Carbon Pricing Takes Off
Limiting the increase in global average temperature to within 2° Celsius of preindustrial levels requires dramatic cuts in carbon dioxide emissions. One of the best ways to do that is to shift the social and economic costs of greenhouse gases from the public to the polluter.
BONN – The hurricanes that pummeled the Caribbean, Texas, and Florida this year left highways submerged, homes and businesses demolished, and lives lost. The floodwaters have since receded, but the images of upheaval remain etched in our collective memory. Recovery will take years, perhaps decades, and it will cost billions of dollars.
Experts tell us that warming oceans are causing hurricanes to become more powerful, and other consequences of anthropogenic climate change – from severe droughts in the Horn of Africa to extreme flooding in Asia – are leaving millions without food and basic shelter. But while the link between burning fossil fuels and deadly weather has been strengthening for years, policymakers have not always heeded the warnings.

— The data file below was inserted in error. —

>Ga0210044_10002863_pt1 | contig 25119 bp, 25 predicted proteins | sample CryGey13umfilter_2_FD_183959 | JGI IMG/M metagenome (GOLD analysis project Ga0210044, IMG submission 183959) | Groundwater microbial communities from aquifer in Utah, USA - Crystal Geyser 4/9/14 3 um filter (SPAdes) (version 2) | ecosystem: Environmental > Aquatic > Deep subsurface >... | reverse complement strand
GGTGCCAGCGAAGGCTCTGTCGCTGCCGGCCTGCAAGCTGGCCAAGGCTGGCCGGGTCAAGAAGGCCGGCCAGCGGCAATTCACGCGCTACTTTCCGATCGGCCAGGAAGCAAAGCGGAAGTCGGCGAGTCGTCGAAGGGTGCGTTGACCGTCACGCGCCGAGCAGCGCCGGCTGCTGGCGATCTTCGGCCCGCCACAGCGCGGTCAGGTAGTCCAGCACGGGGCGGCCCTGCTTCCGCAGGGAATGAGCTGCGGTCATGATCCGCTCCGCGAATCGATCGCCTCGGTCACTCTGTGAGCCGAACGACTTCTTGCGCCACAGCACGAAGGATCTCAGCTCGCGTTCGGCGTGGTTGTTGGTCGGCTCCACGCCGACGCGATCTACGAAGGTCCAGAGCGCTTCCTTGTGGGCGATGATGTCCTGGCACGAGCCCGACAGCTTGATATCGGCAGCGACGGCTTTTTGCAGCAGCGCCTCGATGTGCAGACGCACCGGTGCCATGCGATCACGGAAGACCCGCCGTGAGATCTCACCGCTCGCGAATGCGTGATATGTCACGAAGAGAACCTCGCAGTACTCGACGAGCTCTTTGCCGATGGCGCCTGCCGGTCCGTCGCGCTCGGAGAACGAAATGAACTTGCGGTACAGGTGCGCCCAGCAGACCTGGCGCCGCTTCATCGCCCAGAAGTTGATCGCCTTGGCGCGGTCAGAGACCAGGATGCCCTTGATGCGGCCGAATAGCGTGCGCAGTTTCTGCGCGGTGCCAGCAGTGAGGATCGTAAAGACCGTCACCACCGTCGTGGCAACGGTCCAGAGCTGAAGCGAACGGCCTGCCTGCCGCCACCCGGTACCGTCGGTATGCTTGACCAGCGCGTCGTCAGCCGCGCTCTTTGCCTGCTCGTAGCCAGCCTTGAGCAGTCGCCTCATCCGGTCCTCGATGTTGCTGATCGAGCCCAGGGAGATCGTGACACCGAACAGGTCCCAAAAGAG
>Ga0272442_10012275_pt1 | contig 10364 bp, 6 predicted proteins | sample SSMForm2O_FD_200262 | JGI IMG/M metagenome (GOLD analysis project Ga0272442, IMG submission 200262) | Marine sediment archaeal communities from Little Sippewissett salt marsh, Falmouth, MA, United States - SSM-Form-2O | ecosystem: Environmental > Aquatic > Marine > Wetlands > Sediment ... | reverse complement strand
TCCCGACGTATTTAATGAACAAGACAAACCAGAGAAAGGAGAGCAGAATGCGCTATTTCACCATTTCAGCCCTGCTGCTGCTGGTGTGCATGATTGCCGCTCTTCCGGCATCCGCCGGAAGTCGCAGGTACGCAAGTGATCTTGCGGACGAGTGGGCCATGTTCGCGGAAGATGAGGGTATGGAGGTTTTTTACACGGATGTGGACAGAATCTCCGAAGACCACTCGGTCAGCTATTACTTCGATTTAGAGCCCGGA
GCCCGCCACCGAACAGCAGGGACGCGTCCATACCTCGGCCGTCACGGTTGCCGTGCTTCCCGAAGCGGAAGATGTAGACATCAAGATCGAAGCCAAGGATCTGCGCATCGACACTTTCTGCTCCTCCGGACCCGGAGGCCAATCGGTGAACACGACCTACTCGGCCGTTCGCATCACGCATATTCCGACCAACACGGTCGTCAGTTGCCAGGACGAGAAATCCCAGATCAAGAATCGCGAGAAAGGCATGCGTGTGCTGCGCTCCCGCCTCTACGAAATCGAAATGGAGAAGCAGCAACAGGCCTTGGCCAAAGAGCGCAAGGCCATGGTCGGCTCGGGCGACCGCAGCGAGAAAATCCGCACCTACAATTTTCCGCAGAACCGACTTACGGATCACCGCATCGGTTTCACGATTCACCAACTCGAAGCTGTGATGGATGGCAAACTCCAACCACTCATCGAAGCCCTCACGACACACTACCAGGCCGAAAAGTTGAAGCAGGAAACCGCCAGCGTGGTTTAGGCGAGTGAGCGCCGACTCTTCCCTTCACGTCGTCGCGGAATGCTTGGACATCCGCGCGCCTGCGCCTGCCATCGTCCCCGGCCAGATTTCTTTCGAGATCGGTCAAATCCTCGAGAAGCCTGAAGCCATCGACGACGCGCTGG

This is changing rapidly. Today, countries, citizens, and a growing number of businesses around the world are finally taking action. This month, thousands gathered for the UN’s climate change conference in Bonn, Germany, to ratchet up global ambition in the fight against climate change. Following the successful Paris climate agreement two years ago, expectations for further progress and continued collaboration are high.
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